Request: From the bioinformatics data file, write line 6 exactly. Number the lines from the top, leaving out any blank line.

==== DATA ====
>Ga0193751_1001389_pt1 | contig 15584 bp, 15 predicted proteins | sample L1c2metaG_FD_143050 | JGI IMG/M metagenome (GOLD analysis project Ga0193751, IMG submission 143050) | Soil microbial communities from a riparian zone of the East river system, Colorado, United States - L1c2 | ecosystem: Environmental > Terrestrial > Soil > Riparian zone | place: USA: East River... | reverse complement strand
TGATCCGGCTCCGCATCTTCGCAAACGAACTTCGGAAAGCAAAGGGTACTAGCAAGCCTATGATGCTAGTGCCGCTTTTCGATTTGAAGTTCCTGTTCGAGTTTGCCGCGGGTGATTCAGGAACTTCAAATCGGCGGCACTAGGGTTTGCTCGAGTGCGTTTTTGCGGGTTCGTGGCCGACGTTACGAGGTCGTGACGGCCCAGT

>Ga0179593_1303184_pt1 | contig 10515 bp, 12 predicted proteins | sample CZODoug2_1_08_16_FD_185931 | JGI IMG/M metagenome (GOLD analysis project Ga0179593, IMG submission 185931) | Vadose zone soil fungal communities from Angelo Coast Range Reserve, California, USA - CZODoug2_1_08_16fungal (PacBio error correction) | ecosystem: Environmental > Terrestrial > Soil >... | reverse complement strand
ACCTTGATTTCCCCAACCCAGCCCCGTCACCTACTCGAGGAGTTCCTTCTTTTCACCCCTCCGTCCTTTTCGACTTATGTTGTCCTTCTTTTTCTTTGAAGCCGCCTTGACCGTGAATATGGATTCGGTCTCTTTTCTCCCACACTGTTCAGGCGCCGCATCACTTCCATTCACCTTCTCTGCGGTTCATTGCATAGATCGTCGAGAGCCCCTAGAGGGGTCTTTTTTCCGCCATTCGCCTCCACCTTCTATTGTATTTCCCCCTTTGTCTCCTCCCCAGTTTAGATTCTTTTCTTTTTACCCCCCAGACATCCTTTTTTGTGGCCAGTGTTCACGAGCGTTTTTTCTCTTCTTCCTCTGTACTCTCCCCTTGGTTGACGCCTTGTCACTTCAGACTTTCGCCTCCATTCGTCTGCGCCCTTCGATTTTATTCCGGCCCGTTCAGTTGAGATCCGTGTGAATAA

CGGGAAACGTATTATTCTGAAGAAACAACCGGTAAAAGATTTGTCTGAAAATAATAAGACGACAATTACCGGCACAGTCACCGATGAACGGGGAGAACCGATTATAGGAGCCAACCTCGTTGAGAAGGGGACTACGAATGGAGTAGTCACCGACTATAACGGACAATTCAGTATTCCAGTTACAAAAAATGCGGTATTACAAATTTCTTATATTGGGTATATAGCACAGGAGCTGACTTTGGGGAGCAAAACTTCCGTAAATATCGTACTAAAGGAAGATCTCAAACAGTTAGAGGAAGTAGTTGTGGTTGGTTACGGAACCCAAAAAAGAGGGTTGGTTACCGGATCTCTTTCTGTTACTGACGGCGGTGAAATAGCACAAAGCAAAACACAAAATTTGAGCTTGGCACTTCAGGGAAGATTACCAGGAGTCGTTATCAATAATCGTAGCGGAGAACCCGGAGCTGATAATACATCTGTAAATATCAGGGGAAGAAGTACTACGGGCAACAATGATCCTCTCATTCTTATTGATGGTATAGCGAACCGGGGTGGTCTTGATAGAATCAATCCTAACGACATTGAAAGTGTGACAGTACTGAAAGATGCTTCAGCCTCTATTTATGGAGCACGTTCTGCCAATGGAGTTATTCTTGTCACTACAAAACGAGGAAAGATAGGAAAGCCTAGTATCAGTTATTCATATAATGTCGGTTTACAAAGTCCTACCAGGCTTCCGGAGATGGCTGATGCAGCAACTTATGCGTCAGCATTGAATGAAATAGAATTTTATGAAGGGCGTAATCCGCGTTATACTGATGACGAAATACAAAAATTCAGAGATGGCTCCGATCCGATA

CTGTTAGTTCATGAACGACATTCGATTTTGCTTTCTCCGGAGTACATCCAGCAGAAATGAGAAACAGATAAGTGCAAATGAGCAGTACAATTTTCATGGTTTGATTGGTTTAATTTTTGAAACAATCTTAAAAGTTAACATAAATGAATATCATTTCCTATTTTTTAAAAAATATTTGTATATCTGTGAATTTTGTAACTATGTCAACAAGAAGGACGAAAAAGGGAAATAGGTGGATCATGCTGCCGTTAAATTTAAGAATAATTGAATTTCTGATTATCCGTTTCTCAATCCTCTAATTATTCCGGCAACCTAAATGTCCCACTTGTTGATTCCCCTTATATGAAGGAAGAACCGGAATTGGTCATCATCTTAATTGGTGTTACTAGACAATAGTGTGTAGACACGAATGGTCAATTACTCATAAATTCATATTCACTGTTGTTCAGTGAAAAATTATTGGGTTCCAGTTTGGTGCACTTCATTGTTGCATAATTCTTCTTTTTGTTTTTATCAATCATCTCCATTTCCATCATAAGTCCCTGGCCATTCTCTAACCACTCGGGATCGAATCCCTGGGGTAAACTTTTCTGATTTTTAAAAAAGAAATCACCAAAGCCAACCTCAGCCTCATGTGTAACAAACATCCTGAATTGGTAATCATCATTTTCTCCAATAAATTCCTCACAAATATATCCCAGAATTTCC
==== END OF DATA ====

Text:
CTGTTAGTTCATGAACGACATTCGATTTTGCTTTCTCCGGAGTACATCCAGCAGAAATGAGAAACAGATAAGTGCAAATGAGCAGTACAATTTTCATGGTTTGATTGGTTTAATTTTTGAAACAATCTTAAAAGTTAACATAAATGAATATCATTTCCTATTTTTTAAAAAATATTTGTATATCTGTGAATTTTGTAACTATGTCAACAAGAAGGACGAAAAAGGGAAATAGGTGGATCATGCTGCCGTTAAATTTAAGAATAATTGAATTTCTGATTATCCGTTTCTCAATCCTCTAATTATTCCGGCAACCTAAATGTCCCACTTGTTGATTCCCCTTATATGAAGGAAGAACCGGAATTGGTCATCATCTTAATTGGTGTTACTAGACAATAGTGTGTAGACACGAATGGTCAATTACTCATAAATTCATATTCACTGTTGTTCAGTGAAAAATTATTGGGTTCCAGTTTGGTGCACTTCATTGTTGCATAATTCTTCTTTTTGTTTTTATCAATCATCTCCATTTCCATCATAAGTCCCTGGCCATTCTCTAACCACTCGGGATCGAATCCCTGGGGTAAACTTTTCTGATTTTTAAAAAAGAAATCACCAAAGCCAACCTCAGCCTCATGTGTAACAAACATCCTGAATTGGTAATCATCATTTTCTCCAATAAATTCCTCACAAATATATCCCAGAATTTCC